I am in Poland now, traveling from city to city in this vast land of my ancestors, finding it ever more surprising each passing day.
After a strange encounter in a monastery in Lublin, where I met a man who couldn't fall asleep because "there are too many Jews in the world" and their image chases him late in the night, I made my way to Radzyn, to visit the town where my great grandparents once lived and where one of them established a Hasidic dynasty that was to be known as "The Radzyner Court."
No Jews live in Radzyn today, a town that once boasted a Jewish majority, so I went to the cemetery to see the graves and, perhaps, unfold some details that I don't yet know. But soon I found out that the cemetery was razed by the Nazis, all the headstones long gone; the Nazis, apparently, needed marbles for their rebuilding efforts in the East. As if this was not enough I soon learned that the graves themselves were nowhere in sight either. The Polish government, long after the war was over (to be precise, in 1957), erected a neighborhood on top of the Jewish cemetery, never bothering to move the graves.
With the help of a local pastor I finally located the house built on top of my family's graves. A cheerful lady greets me as I come in. Her name, she says, is Basha ("Barbara") and she is very happy to live here. The dead bodies of Jews under her house have brought her much luck. "I am a blessed woman," she joyfully says.
Years ago she turned her backyard into a little "field" where she grows vegetables and "very sweet" apples.
"The bodies of dead Jews," she explains, "make the earth very fertile when they get mixed with the soil."
I almost collapsed. I couldn't believe my ears and eyes. To see the woman cheerfully telling how she uses the dead Jews underneath--my great grandparents--as a fertilizer, was horrific. But she saw no reason for sadness. "Do you want an apple?" she asks. She's surprised that I don't grab an apple or two. "These apples are so good, you couldn't find like them in any store. Anywhere"
Basha enjoys having guests and loves chatting with her visitor. A few years ago, she recalls laughingly, a man's hand came sticking out from the earth (obviously she can recognize different bone structures and knows what they once used to be). When her teenage daughter, Dorota, saw it she got scared. But Basha told her not to worry. She put the hand back in the earth and then plowed her little field, grinding that hand to get maximum effect. "Look at my apples, the best!" she says, smiling heartily.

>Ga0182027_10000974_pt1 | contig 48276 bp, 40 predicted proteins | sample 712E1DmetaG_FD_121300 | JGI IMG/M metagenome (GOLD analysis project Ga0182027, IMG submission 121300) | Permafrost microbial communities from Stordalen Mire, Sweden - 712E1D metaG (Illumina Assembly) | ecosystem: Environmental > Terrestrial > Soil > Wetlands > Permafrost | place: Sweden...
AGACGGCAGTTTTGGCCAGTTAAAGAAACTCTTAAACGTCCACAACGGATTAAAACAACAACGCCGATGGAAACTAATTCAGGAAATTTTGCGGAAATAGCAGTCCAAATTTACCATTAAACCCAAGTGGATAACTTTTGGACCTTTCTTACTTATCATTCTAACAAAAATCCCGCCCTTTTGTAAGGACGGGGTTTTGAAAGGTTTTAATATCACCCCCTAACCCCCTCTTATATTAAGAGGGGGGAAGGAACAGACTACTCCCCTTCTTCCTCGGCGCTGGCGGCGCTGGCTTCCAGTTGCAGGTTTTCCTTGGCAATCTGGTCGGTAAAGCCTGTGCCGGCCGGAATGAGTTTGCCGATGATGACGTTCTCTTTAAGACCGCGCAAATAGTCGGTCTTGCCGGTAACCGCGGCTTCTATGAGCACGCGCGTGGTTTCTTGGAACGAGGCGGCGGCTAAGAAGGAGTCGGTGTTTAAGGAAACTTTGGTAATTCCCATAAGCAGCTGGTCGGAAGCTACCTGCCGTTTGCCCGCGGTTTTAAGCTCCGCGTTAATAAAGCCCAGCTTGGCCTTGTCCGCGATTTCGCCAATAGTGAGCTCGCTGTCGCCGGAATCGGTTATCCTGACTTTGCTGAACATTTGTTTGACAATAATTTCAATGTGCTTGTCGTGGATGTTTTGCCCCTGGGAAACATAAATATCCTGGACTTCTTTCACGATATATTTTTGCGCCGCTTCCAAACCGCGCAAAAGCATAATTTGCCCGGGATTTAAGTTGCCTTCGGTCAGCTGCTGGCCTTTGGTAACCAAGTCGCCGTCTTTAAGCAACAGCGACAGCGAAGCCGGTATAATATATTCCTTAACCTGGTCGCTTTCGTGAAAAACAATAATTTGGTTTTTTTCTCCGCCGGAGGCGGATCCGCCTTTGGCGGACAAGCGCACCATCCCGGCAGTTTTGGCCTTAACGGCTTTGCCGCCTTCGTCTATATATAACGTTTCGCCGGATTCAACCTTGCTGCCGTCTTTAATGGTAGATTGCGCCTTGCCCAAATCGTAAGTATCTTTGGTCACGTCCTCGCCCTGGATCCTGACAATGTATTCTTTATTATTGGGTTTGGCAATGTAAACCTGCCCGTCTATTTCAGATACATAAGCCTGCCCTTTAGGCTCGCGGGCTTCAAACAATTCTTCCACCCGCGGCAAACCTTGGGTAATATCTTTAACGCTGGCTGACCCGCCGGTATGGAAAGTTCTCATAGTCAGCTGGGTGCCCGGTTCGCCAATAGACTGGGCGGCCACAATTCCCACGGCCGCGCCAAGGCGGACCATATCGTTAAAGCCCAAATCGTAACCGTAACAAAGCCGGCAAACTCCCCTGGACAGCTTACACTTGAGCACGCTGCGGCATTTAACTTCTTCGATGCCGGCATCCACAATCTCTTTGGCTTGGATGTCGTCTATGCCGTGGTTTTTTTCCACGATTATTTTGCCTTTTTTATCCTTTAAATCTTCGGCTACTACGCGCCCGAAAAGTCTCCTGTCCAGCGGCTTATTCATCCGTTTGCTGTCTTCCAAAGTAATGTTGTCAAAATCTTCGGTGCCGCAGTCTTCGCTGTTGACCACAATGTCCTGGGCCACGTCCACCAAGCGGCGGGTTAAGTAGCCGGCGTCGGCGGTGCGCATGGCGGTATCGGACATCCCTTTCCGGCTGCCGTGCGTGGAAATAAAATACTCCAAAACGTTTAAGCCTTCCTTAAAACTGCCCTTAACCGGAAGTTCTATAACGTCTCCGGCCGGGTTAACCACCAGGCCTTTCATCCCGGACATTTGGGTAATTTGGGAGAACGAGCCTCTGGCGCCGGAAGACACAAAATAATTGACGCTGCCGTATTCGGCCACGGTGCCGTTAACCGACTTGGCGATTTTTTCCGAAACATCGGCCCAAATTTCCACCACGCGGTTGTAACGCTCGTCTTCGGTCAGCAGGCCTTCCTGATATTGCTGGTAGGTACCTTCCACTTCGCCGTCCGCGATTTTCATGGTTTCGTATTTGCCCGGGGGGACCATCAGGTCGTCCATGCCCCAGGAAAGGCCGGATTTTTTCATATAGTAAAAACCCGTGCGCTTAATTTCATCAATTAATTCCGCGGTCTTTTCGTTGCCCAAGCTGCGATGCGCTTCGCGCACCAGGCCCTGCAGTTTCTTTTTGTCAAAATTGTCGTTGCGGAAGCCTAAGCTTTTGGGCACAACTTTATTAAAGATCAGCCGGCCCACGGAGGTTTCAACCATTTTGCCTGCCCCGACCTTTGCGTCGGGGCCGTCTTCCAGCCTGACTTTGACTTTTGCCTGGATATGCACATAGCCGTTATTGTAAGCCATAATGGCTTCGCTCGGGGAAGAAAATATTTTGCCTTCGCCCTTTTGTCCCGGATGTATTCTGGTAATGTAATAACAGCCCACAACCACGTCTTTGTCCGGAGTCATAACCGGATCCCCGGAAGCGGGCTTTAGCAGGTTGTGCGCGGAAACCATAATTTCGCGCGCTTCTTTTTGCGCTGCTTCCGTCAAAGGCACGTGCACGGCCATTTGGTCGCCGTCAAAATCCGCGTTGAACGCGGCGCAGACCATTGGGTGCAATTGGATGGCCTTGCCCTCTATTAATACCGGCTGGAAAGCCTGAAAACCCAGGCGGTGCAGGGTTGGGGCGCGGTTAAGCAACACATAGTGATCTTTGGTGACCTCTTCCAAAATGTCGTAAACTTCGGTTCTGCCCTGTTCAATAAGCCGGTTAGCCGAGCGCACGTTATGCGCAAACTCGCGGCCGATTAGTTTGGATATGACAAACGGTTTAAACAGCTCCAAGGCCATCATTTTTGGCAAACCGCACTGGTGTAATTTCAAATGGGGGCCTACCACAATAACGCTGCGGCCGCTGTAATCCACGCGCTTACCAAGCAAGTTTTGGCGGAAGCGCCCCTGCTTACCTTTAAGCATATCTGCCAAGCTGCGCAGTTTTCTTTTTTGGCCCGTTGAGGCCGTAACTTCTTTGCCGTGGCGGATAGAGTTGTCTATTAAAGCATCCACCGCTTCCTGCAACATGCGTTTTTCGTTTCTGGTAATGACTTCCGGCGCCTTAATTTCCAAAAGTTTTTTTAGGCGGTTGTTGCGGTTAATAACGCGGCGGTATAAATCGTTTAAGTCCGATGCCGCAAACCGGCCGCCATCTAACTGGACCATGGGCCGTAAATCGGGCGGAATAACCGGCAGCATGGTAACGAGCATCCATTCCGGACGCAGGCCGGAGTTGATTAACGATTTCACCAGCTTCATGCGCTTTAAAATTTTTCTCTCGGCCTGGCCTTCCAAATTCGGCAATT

She really likes her dead Jews. Sometimes, she tells me, she lies down at night and dreams of Jews who come to her bed to sleep with her. "At my age," she muses, "I don't mind if a Jewish man comes to visit my bed. Nobody else does." She laughs again. "A dead Jew will one day come to my bed thru the window; maybe" she adds.
All in all, she enjoys seeing me. The Jews, as she sees it, have been good to her.
"Many skulls underneath my house and my apple tree," she says and laughs a bit more.
When I ask her if she would feel as elated had the dead underneath her house and backyard been Christians instead of Jews, her cheerfulness suddenly disappears and she completely stops laughing. "No Christians; that would be terrible," she says. I ask her what's the difference between Jews and Christians, but she can supply no response. "Christians, no." And that was it.
Another man then comes in to greet me, the former mayor of Radzyn. "It's not their fault," he says to me; "it's the Communists who did it; not the Poles."
After the mayor had his say, the pastor takes me aside and asks for forgiveness. He assures me that he will pray in church; he'll definitely ask God to guide him and his flock.
But nobody offers to remove the remains out of this place.
I left the scene; it was just too hard to stay there any, any longer.
I head back to Lodz, my favorite city in Poland. The anti-Semitic graffiti all around the city doesn't bother me today: No one here, at least as far as I know, uses my dead grandparents as a fertilizer for his or her apple tree. That's an improvement.
Basha (l.) and Dorota; the apple tree & the house
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